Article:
The main difference between Hypocotyl and Epicotyl is that Hypocotyl is the region below the seed leaves (cotyledon), while Epicotyl is the region above the cotyledon of the stem.
Hypocotyl vs Epicotyl
The hypocotyl plays a role in epigeal germination in such a way as to ensure that the cotyledons come out of the soil, while the epicotyl has a role in hypogeal germination, which is responsible for keeping the cotyledons within the soil. The hypocotyl is found between the cotyledon node and the radicle (embryo root), while the epicotyl is found between the plumule (first shoot to grow from the embryo part of the seed) and the cotyledon node. Plumule is the terminal end of the Epicotyl, while the radicle is the terminal end of the hypocotyl.
Hypocotyl becomes a stem structure from which the root develops, while epicotyl becomes the stem structure, which bears leaves, fruits, and flowers. Hypocotyl growth starts from the radicle, while epicotyl growth starts from the cotyledon node.
The hypocotyl acts as the main elongation structure, which becomes the first part of the stem, which carries the flower, the fruit and the leaves. Epicotyl serves to lengthen the embryonic shoot from which true roots develop.
The hypocotyl cotyledons are green, so they exhibit photosynthetic activity; on the other hand, the cotyledons of the epicotile are not photosynthetic. The hypocotyl has cotyledons from the soil. The epicotile has cotyledons within the soil.
What is hypocotyl?
The hypocotyl is the region that extends through epigeal germination (in which a hook-shaped structure was also formed) towards a first part of the stem from which the root develops. The hypocotyl acts as the region between the cotyledon node (cotyledons can be monocots and dicots) and the radicle (a part of the root embryo). The radicle is the terminal end of the hypocotyl where its growth ends. Hypocotyl elongation is also affected by auxin (phytohormone) which induces rapid hypocotyl elongation. In monocotyledonous plants, the hypocotyl is not above ground because stem elongation is not characteristic of the monocotyledonous.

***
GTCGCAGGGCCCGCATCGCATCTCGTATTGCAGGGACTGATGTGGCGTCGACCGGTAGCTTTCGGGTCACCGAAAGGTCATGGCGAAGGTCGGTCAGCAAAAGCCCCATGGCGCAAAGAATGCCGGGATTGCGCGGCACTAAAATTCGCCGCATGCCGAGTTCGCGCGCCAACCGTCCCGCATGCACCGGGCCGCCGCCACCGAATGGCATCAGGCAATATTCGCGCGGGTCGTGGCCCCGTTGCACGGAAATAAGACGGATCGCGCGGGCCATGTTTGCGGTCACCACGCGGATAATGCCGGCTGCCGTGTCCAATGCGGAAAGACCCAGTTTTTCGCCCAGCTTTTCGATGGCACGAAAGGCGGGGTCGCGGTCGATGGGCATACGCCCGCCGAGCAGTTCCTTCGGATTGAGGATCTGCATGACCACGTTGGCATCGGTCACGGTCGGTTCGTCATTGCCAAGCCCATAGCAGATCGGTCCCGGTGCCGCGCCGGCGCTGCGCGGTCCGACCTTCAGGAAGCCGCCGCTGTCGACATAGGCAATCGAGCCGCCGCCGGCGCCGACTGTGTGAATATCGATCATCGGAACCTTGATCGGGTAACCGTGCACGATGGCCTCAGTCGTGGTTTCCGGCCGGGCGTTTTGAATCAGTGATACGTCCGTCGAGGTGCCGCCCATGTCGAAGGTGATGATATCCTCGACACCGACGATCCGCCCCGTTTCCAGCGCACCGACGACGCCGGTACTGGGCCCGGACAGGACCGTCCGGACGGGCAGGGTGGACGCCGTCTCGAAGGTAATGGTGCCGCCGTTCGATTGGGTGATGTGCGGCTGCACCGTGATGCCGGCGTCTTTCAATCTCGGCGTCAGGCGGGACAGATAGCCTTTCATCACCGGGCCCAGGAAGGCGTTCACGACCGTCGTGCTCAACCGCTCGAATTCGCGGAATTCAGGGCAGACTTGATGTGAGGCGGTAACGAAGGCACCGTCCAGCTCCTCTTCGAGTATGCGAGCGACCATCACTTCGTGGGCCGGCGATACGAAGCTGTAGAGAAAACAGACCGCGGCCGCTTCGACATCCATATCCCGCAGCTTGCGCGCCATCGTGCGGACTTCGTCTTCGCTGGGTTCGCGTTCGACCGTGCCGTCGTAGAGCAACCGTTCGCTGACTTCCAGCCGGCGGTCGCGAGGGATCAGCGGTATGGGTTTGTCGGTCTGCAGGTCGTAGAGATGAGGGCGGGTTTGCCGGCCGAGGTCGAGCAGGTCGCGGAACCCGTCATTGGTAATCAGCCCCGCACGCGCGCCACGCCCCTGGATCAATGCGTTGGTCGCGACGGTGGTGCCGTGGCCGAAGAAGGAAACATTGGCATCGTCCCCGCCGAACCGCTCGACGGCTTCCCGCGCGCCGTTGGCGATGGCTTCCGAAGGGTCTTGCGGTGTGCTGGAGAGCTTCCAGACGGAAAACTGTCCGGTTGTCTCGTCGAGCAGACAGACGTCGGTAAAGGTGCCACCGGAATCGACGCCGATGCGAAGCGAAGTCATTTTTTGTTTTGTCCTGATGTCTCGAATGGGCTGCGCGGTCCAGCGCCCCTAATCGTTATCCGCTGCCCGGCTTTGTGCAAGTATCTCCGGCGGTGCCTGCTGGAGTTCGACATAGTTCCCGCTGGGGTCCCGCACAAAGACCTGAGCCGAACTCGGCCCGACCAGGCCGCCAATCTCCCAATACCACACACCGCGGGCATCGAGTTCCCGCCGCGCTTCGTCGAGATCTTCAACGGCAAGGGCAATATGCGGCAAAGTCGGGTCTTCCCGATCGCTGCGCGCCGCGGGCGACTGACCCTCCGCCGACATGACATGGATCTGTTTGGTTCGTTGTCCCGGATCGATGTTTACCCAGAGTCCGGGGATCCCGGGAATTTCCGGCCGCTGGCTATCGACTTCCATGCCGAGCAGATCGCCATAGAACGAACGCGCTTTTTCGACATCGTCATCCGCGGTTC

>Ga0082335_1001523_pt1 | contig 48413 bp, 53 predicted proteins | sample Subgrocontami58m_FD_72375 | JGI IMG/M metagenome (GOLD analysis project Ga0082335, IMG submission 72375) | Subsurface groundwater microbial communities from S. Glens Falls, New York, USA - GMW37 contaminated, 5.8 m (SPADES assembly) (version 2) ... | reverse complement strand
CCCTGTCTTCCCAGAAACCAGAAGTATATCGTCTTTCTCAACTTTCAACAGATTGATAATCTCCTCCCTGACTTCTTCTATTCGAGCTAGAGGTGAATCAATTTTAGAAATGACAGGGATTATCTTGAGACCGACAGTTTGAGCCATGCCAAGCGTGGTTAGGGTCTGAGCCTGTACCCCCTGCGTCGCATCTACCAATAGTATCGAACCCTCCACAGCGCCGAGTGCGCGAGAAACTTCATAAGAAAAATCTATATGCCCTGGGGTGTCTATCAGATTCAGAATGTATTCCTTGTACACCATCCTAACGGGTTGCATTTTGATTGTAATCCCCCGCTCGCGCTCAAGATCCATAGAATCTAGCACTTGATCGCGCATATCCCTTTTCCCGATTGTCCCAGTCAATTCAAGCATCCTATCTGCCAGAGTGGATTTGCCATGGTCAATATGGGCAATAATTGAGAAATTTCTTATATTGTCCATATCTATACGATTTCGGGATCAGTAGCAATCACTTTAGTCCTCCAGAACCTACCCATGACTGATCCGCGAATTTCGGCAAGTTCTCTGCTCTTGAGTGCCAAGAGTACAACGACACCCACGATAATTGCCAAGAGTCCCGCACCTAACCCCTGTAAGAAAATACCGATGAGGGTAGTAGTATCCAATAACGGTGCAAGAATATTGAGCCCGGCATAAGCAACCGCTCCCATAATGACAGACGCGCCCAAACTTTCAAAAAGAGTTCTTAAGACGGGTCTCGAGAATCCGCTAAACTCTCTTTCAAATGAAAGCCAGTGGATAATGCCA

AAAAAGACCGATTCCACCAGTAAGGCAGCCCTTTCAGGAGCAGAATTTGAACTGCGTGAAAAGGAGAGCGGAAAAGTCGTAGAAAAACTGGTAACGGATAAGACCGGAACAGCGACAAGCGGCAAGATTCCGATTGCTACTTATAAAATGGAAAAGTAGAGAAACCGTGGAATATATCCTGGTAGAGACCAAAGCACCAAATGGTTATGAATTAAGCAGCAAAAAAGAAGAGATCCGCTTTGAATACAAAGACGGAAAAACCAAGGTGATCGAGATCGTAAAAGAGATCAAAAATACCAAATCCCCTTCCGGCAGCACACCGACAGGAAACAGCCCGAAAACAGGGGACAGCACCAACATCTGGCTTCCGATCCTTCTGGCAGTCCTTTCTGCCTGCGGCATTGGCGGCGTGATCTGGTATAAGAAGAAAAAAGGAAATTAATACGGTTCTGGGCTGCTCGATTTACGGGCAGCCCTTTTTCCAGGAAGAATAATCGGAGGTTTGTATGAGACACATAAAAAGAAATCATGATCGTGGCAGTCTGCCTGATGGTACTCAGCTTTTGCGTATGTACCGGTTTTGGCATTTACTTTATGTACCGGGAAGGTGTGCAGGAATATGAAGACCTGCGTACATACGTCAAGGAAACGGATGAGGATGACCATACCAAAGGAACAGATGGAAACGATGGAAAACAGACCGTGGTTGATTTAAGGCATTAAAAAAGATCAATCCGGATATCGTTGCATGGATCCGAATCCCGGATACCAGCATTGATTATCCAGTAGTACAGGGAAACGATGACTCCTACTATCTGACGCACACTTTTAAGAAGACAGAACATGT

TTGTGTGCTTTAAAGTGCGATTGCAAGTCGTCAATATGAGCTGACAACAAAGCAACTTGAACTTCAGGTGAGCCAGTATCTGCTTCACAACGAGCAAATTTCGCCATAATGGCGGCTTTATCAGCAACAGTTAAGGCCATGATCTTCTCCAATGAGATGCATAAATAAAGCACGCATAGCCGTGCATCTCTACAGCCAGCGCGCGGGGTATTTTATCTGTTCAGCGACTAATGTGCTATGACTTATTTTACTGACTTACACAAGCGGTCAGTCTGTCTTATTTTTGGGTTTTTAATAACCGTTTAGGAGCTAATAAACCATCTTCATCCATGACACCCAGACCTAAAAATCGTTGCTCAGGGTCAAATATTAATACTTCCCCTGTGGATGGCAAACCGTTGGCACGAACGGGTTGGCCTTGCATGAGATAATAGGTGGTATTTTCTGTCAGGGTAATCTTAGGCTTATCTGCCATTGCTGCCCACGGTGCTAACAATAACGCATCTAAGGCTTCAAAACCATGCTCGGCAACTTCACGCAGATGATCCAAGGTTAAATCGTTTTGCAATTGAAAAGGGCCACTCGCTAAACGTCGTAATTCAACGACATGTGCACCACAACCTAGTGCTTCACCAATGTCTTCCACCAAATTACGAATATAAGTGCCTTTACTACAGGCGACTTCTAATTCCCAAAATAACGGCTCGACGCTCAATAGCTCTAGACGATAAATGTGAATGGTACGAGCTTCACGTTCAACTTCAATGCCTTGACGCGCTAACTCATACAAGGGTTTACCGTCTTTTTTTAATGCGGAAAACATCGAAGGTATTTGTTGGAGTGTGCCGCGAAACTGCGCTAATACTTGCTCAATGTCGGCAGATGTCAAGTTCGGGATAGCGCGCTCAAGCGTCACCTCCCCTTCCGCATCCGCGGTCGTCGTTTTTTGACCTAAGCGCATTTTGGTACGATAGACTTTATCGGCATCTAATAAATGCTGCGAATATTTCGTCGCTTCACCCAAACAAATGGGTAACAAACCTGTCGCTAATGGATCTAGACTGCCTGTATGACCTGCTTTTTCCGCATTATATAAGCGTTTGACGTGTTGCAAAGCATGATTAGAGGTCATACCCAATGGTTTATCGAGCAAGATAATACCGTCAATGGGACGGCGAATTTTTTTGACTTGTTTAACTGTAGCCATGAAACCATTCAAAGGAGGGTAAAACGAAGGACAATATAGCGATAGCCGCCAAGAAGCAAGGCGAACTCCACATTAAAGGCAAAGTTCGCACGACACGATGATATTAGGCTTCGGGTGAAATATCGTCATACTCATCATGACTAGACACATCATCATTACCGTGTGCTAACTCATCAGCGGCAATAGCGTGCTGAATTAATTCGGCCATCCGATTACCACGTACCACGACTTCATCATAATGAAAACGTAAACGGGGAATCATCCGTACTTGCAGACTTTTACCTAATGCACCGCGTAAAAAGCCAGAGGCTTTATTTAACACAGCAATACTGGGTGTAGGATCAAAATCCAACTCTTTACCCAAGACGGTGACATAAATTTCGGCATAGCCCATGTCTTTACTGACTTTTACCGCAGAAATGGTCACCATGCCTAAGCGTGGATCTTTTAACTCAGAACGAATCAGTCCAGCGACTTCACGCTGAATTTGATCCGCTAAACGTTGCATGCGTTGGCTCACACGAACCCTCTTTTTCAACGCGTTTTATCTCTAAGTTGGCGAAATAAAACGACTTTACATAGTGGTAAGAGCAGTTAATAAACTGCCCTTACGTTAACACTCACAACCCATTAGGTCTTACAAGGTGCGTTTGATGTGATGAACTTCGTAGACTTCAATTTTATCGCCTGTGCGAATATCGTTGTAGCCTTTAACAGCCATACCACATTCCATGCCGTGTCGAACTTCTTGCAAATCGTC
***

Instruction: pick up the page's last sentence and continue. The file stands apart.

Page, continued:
The hypocotyl portion is below the green cotyledons, so they are photosynthetic in nature. Hypocotyl growth is controlled by photomorphogenesis (development of the plant structure affected by light other than photosynthetic). Seedlings in the shade can give rise to the transcriptional response, negatively causing an increase in the growth rate of hypocotyl. If the plants are exposed to darkness, then the process called skotomorphogenesis occurs in contrast to photomorphogenesis.
In some species of plants, the hypocotyl can become enlarged, which is called a storage organ, and in some species it can grow above the ground. Examples of hypocotyl are Gloxinia and Cyclamen (its storage organ called a tuber), Celeriac.
Hypocotyl germinates through epigeal germination, which helps the cotyledons come out of the soil. The cotyledons of epigeal germination are outside the soil. Examples include beans, castor, cotton, papaya, onion, etc.
The epicotyl is the region above the cotyledon of the embryo in angiosperms. The epicotyl is present between the cotyledon node and the plumule. The epicotile is covered by coleoptile (protective sheath). The terminal point of the epicotyl is the plumule. Epicotyl serves to germinate within the soil below the soil. The epicotyle becomes the part of the stem, which is located above the ground, from which there are leaves, fruits and flowers. Epicotile elongation is controlled by phytochrome photoreceptors (a class of photoreceptors, which are sensitive to red and far red regions of light. Epicotyl cotyledons do not exhibit photosynthetic activity.
In dicot seeds, the epicotile is hooked and plumule in a downward direction. The plumule hook when it comes out of the abrasive ground, it is protected from damage.
Epicotyl germinates through hypogeal germination, which ensures that the cotyledons remain below the ground. The cotyledons of hypogeal germination are below the ground. Examples are peas, green beans, eutacta, mango, corn, rice.
- The hypocotyl part of the germinating seedling is above the ground, while the epicotyl part is below the ground.
- The hypocotyl is found under the seed sheets of the embryo; on the other hand, the epicotyl is located above the cotyledons of the embryo.
- The hypocotyl is found between the plumule and the cotyledon node; on the other hand, the epicotyl is found between the plumule and the cotyledon node.
- Hypocotyl germinates through epigeal germination (role in plant development below ground), while epicotyl germinates through hypogeal germination (role in plant development above ground).
- The hypocotyl termination point is the cotyledonary node; conversely, the epicotyl termination point is plumule.
- Hypocotyl develops in the structure from which root development occurs, while epicotyl develops in the upper parts of the stem with flowers, fruits, and leaves.
- In epigeal germination, the hypocotyl spreads to remove the cotyledons; on the other hand, in hypogeal germination, the epicotyl spreads to keep the cotyledons in the soil.
- Hypocotyl cotyledons are photosynthetic because they are green, while epicotyl cotyledons are not photosynthetic.
- The cotyledon of the embryo is out of the soil in hypocotyl; on the other hand, the cotyledon of the embryo is within the soil in epicotyl.
The hypocotyl germinates through epigeal germination below the cotyledon, while the epicotile germinates through hypogeal germination above the cotyledon.